Killer snakes, steel knots and a silver laboratory

In my last post I showed you a section of gun barrel flattened cold by a steam hammer. Spectacular demonstrations of engineering muscle have often yielded cool Science Museum exhibits, and I thought you might like to see another one on show in our Making the Modern World gallery:

Knot of steel, 1885 (Science Museum / Science & Society)

This is a knot, tied cold, formed by a pair of inch-diameter rods of steel. It was made in 1885 at the Steel Company of Scotland, Glasgow, and comes from a collection of 3,700 metallurgical specimens put together by Dr John Percy FRS. We bought the collection upon Percy’s death in 1889.

John Percy, English metallurgist, 1859 (Science Museum / Science & Society)

Percy was the inaugural Professor of Metallurgy at the School of Mines, the first government-backed technical higher education establishment in the UK, and taught there from 1851 to 1879. Here’s his laboratory:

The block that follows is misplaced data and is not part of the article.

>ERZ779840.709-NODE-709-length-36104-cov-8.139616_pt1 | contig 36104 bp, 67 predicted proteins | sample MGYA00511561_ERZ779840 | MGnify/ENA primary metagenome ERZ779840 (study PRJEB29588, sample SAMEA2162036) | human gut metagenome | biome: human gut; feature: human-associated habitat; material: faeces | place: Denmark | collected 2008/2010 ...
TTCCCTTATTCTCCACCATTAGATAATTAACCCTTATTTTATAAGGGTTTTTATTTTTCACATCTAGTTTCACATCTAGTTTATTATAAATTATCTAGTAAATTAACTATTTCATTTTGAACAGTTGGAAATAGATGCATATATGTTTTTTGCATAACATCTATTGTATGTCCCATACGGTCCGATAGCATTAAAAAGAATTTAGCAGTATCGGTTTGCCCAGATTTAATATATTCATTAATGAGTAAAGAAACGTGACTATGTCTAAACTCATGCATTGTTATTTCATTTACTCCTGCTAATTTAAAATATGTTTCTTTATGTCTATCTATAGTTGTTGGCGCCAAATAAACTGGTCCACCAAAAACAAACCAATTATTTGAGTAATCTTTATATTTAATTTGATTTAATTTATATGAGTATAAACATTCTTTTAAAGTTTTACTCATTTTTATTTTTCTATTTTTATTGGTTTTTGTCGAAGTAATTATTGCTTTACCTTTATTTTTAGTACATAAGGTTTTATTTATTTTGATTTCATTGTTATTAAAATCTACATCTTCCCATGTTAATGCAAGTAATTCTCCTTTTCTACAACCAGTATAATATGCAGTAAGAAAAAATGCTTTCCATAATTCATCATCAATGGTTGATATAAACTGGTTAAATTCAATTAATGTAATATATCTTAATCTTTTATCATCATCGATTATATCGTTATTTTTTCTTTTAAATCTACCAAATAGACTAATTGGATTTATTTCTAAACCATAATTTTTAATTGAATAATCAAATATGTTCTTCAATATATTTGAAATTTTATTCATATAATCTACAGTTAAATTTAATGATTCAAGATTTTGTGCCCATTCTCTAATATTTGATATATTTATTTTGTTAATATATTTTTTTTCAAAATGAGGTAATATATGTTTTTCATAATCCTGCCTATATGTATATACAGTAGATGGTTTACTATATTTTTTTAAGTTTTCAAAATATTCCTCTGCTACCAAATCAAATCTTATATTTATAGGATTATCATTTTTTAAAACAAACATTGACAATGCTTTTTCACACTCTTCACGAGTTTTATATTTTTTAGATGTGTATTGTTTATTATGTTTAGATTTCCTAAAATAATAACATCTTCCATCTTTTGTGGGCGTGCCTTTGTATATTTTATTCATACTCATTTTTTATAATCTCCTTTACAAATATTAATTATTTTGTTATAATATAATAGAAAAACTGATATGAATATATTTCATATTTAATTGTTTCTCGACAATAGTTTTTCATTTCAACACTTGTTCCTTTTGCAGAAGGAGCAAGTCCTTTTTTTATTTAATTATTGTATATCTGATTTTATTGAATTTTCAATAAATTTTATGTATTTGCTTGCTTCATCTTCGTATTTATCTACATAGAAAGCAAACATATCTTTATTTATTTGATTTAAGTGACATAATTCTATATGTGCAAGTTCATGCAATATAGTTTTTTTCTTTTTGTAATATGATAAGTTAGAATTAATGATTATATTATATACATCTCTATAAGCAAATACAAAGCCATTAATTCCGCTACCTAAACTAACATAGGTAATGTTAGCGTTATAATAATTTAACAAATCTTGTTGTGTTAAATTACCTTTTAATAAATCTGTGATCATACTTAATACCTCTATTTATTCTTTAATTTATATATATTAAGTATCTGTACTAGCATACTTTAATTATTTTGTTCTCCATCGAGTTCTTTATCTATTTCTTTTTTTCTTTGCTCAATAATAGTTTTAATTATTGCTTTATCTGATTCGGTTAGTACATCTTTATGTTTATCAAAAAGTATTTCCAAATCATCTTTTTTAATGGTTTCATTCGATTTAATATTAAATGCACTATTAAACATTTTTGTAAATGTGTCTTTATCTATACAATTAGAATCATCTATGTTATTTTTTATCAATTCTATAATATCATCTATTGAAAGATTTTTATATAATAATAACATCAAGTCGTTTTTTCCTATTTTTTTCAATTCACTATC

John Percy's metallurgical laboratory, 1877 (Science Museum / Science & Society)

Percy had made a name for himself in the 1840s for a new method of extracting silver from ore, which went into widespread use. He went on to develop new ways to make steel, improving Bessemer’s process.

His collection was eclectic, to say the least. While reading through the files in order to write this blogpost, I saw that another of the items in his collection was a box of boa constrictor dung, used as a fuel for smelting. Ingenious…

The School of Mines ended up as part of the Department of Materials at Imperial College, next door to the Science Museum. You can read the history of the school in a super booklet written by Imperial’s wonderful archivist, Anne Barrett.

And if you’re going there to study this autumn, do drop by and see us.

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